Occasionally Dr. Hussain just delivers his take on America, usually with wit and often with self-deprecation. His column on casual dress in the workplace - he didn't like it - no doubt resonated with a lot of his readers over 50.

Not that he was a stuffed shirt in those days, but as he admitted in that August, 2003, piece, "a colleague once remarked that if I were Adam in the Garden of Eden I would be sporting a buttoned-down fig leaf."

Choosing 51 columns from among the hundreds he's written was a challenge Dr. Hussain acknowledges he wasn't prepared for. His book editor helped make the selections. She chose wisely, including a splendid essay that ends the book. It is a piece from November of 2000 that tells the tale of Dr. Hussain's search in his hometown of Peshawar, Pakistan, for what remained of the house he had been born in 62 years earlier, a brick and plaster structure with cement floors that once was home to nine brothers and sisters, three aunts, and assorted orphaned cousins.

Pieces of demolished homes are often recycled in Pakistan, and Dr. Hussain's quest took him to a warehouse. After sifting through the fractured fragments of others' old houses, he finally found familiar doors and windows that he recognized at once.

He asked the shopkeeper if he could remove an old and rusted latch-chain from one of the doors. The merchant offered to give him a new one for free, but of course, only the old one would do. It's a slightly updated version of the old story about Alladin and the Magic Lamp.

"Now, I have my old magic lamp," Dr. Hussain wrote of the discovery, "or at least a tiny bit of it."

But what makes this book more than a collection of his best columns is the company he keeps in its pages. He doesn't ignore reader feedback, he embraces it.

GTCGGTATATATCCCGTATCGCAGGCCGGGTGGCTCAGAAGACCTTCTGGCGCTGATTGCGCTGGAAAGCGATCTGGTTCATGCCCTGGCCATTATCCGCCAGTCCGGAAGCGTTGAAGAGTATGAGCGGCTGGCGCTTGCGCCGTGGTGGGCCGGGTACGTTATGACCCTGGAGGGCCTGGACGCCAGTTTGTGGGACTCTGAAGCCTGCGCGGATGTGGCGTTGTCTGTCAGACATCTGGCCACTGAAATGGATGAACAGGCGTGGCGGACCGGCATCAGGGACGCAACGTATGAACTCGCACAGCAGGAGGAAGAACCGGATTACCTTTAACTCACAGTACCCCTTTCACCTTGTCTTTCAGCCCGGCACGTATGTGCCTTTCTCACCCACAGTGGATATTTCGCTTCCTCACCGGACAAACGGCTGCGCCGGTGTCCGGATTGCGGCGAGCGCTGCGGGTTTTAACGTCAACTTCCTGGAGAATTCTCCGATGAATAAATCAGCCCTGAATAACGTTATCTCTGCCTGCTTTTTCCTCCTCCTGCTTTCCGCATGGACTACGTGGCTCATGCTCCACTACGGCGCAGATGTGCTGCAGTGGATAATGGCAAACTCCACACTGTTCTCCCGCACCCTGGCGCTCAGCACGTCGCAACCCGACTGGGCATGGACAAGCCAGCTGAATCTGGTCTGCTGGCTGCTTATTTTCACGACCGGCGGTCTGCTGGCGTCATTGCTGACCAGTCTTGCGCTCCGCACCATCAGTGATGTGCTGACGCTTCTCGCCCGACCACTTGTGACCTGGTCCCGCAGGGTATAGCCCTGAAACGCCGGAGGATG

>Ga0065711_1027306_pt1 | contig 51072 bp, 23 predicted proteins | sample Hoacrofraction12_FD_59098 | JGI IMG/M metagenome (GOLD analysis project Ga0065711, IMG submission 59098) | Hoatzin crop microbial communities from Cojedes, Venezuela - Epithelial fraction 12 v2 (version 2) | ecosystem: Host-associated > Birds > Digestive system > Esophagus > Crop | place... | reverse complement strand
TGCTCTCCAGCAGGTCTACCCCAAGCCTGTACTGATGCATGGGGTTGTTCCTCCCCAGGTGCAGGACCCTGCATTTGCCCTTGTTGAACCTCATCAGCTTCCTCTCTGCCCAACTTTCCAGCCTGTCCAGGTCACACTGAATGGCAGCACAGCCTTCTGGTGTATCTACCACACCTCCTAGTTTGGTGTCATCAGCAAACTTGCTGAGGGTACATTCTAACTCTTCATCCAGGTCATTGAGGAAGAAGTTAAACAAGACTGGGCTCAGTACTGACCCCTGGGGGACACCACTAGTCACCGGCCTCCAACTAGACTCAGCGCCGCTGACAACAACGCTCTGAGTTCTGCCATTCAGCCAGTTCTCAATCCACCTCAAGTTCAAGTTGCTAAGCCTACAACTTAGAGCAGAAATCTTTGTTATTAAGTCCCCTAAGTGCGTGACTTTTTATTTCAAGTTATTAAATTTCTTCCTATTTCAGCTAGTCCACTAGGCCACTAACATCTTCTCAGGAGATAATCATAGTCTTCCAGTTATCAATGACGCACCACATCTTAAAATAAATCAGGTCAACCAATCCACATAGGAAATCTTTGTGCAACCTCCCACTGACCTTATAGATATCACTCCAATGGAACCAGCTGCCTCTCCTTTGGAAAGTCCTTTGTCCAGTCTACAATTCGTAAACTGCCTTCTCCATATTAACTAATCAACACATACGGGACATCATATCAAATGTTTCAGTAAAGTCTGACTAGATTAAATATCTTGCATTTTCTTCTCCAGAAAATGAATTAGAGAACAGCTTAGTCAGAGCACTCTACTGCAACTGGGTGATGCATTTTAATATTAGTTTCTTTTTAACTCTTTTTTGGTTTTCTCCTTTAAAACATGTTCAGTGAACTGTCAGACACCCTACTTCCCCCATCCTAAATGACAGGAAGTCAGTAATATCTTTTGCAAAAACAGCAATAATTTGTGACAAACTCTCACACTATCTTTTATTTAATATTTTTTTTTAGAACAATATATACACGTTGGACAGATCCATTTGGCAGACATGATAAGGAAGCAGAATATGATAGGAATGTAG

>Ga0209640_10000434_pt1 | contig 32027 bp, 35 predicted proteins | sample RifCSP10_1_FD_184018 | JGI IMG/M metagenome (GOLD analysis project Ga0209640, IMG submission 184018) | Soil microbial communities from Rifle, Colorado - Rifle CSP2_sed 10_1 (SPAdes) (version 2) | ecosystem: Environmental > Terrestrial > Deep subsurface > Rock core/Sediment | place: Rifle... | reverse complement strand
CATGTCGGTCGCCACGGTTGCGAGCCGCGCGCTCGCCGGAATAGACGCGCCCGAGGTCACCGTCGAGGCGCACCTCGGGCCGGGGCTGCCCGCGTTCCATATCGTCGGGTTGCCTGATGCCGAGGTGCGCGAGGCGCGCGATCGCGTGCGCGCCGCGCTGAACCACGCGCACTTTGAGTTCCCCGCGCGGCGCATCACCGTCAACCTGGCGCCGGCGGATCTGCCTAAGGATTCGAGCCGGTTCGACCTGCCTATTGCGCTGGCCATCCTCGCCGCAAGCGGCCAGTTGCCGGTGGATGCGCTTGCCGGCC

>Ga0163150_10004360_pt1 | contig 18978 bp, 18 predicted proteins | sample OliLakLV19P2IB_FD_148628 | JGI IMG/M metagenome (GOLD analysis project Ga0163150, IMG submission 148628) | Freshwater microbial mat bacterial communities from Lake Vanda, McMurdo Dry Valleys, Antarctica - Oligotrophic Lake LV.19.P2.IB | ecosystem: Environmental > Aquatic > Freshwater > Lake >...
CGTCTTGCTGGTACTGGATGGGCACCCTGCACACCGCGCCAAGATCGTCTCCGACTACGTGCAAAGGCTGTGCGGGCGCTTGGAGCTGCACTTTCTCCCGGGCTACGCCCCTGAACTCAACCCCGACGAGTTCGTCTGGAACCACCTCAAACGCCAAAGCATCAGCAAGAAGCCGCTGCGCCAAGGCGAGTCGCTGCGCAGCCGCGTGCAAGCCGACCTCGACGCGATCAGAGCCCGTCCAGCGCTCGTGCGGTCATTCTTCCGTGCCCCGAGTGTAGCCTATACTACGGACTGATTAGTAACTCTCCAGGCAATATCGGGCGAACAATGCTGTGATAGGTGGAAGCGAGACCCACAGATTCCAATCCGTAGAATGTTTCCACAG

Anyone who ever e-mailed Dr. Hussain or wrote a letter to The Blade Readers Forum about one of his columns could find their thoughts shared one more time in his book. Their reactions generally are printed bearing their initials only, but their sentiments are exactly as originally expressed.

Often they are complimentary; frequently they are not. They range, as an introductory page warns, "from bouquets to brickbats to outright ugly."

After one e-mail correspondent told him a column about Israel was "pathetic" and "feeble," Dr. Hussain wrote back: "It is difficult to carry on a civil conversation when insults become part of the vocabulary. Nevertheless I am grateful that you took the time to write." Vintage Amjad - killing his critics with kindness.

More than once he is told to go to hell, in terms far more vile and colorful. They're all in the book, but be forewarned: There are epithets hurled his way that should not be read by children.

To one especially nasty detractor, this rejoinder:

"I apologize if I offended you, but I stand by what I wrote."

Good for him. Good for all of us.

Thomas Walton is the retired Editor and Vice President of The Blade. His own column and Dr. Hussain's appear on alternate Mondays on the Pages of Opinion.

Contact him at: